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This past week, they started rolling out the “Best of 2020″ lists. Best albums, best films, best shows, etc.

These lists work only if they provoke debate: “Folklore didn’t make the top 10?? To the barricades!” This year, they are landing like space rocks, which is to say, you know such things exist, but you don’t see any and don’t much care.

This wasn’t the year for bold visions, brave new waves or Best Of’s. This was a year for comfort viewing, cry listening and reading the hot bestseller, “Your Phone Late at Night.”

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This was the year you had long, important conversations about Too Hot to Handle, a reality show that was big for about 72 hours in April, and a piece of entertainment so stupid that if you’d suggested watching it to your 2019 self, the person you used to be would have slapped you in the face. But that person is gone.

This was the year you didn’t discover anything new, and didn’t want to.

Instead, you spent months revisiting your internal back catalogue. Way, way back to the things that put your lizard brain on a dopamine drip as soon as it hears the first bar. In terms of eras, this was The Year of Shmaltz.

Everyone has a different shmaltz tolerance. No one’s suggesting you have to go full Nana Mouskouri’s Holiday Favourites in order to test your shmaltz limits.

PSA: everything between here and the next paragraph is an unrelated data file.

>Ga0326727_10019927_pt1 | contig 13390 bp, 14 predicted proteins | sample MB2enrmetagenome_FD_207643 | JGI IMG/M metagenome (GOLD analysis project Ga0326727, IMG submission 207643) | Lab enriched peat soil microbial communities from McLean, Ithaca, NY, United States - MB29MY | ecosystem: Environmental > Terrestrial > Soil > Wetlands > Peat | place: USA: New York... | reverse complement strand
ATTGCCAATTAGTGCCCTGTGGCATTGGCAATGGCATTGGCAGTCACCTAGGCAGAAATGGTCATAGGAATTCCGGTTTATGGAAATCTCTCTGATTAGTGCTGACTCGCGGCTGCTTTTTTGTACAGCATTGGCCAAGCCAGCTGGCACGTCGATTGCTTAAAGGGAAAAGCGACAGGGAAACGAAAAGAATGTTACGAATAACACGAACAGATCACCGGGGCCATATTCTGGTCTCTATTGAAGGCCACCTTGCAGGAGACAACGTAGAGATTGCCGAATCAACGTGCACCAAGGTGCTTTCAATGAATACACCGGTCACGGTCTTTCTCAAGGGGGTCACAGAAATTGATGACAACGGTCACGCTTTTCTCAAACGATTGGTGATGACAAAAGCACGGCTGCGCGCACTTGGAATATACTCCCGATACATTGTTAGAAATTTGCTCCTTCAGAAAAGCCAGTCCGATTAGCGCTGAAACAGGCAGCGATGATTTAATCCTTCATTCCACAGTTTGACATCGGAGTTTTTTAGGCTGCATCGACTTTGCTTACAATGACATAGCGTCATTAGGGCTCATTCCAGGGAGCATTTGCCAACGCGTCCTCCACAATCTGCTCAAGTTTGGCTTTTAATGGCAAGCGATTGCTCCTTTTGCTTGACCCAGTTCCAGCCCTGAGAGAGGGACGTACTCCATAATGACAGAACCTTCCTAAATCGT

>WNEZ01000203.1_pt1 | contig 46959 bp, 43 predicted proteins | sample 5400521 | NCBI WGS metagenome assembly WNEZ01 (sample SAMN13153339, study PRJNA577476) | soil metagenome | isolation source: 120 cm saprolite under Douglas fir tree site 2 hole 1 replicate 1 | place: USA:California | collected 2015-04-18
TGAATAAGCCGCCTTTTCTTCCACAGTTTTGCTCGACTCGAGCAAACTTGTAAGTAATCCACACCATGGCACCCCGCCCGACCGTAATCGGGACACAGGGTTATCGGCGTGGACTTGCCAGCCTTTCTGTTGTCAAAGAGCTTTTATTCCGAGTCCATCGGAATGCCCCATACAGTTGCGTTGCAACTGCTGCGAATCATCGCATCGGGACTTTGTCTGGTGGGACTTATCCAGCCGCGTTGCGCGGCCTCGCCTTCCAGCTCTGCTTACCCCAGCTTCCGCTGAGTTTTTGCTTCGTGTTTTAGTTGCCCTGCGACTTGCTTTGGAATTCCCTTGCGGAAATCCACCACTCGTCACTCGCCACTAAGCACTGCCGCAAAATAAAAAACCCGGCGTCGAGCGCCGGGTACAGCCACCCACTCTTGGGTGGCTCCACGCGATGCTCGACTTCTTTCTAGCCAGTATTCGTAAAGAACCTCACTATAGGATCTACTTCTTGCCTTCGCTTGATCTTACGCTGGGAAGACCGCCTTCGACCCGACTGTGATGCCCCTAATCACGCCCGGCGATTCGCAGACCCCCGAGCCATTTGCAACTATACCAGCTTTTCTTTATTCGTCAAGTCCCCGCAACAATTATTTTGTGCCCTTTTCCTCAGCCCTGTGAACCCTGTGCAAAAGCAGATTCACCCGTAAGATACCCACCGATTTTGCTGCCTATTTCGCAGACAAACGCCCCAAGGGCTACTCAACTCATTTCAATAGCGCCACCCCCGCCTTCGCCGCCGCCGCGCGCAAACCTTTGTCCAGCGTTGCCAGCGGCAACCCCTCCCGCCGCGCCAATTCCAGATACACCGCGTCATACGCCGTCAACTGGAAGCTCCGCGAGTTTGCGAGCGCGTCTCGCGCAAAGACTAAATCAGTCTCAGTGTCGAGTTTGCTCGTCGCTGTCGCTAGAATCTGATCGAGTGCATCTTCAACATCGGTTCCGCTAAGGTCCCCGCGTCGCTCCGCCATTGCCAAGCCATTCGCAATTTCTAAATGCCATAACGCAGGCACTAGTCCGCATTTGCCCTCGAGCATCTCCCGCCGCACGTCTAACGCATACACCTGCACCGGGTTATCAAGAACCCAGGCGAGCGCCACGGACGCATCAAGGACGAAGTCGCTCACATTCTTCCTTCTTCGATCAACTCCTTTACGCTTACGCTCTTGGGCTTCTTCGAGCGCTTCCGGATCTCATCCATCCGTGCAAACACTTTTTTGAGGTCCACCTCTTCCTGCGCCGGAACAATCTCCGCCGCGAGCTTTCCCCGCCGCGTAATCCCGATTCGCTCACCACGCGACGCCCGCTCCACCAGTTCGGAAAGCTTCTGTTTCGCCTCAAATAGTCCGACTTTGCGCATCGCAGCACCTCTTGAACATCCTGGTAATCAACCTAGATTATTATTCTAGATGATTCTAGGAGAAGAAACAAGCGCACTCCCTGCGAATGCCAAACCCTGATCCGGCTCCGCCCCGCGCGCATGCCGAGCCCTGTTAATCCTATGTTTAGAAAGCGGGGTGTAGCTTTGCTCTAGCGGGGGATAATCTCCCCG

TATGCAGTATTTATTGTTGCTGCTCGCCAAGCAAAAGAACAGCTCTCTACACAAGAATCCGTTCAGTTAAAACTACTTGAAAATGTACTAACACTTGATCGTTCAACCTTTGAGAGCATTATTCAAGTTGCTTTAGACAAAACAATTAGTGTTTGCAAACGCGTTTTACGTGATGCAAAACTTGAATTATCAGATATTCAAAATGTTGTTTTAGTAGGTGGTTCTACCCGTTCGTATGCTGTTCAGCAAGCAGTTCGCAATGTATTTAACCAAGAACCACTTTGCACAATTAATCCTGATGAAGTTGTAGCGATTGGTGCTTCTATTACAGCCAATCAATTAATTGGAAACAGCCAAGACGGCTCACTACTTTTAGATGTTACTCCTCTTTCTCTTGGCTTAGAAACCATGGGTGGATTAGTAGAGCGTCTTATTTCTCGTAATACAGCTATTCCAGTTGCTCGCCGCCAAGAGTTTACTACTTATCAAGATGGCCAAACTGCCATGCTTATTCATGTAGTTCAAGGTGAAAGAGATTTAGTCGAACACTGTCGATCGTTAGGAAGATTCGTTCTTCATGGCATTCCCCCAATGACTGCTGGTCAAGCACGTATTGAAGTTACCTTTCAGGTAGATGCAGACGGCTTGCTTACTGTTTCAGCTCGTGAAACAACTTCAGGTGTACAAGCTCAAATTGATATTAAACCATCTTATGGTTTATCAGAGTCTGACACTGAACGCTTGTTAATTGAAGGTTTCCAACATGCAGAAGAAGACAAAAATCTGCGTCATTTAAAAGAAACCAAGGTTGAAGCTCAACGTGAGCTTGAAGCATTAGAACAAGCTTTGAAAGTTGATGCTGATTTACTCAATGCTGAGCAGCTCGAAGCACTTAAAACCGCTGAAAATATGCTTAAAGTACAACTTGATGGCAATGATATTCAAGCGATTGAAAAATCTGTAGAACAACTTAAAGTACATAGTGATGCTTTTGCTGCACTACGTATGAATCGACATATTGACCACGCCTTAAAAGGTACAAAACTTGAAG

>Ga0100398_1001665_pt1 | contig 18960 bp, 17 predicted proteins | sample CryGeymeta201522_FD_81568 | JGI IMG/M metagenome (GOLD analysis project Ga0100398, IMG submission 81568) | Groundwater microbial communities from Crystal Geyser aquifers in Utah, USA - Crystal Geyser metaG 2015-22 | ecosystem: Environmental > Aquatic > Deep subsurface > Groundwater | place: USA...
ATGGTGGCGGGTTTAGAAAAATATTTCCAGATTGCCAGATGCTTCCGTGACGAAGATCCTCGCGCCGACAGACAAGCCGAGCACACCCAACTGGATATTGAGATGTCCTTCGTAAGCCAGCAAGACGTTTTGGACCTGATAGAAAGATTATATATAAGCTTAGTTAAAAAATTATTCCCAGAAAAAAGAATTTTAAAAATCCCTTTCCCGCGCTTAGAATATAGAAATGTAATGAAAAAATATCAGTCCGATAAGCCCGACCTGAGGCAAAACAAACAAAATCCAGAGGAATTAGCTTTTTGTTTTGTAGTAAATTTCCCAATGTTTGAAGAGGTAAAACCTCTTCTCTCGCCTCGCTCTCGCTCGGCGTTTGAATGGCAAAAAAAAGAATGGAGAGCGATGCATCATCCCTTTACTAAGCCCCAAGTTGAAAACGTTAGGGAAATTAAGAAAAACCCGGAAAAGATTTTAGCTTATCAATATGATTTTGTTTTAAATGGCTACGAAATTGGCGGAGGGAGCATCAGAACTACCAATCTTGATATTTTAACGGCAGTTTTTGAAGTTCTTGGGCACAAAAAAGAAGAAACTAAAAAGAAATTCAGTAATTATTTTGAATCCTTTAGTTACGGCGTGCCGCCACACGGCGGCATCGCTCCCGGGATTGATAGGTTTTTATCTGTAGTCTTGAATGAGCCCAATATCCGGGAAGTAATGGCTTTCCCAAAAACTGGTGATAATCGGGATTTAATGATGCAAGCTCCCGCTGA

(Though you should probably try that. She’s great. Arty types judged her on the enormous granny glasses, but it turns out that on that score – like so many others – Mouskouri was ahead of her time.)

Shmaltz is any album more than 20 years old that you still listen to on a loop. So, yes, it’s important that you hear this from a friend: Bruce Springsteen has become shmaltz.

It’s any piece of art that has no intention of challenging you (but for a few crowd favourites, major museums are shmaltz-free zones).

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Shmaltzy art appeals to an exaggerated universality of experience, rather than illuminating hidden corners of human life. Shmaltz is popular and profitable, sometimes by accident. Shmaltz is the movies you watched in the basement with your brother and could mouth all the lines to. Over time, everything that continues to resonate gradually ossifies into shmaltz.

There is no single definition aside from a generalized sentimentality, but this might be closest – when life gets hard, shmaltz is there to give you a big, sloppy hug.

Everything about the past nine or so months has been building to a great crescendo of shmaltz. All the domestic skills that took on new importance during quarantine – baking, decorating, cooking from an honest-to-God recipe book, home improvements, relentless, relentless online-shopping – have prepared us for this moment: Christmas.

I recognize that not everyone celebrates Christmas. But – fair warning – I’ve started celebrating all your holidays, whatever those may be. If it’s hard-coded into Google Calendar, I’m celebrating it. I’ll let whatever version of God I meet on the way upstairs sort out the religious infractions.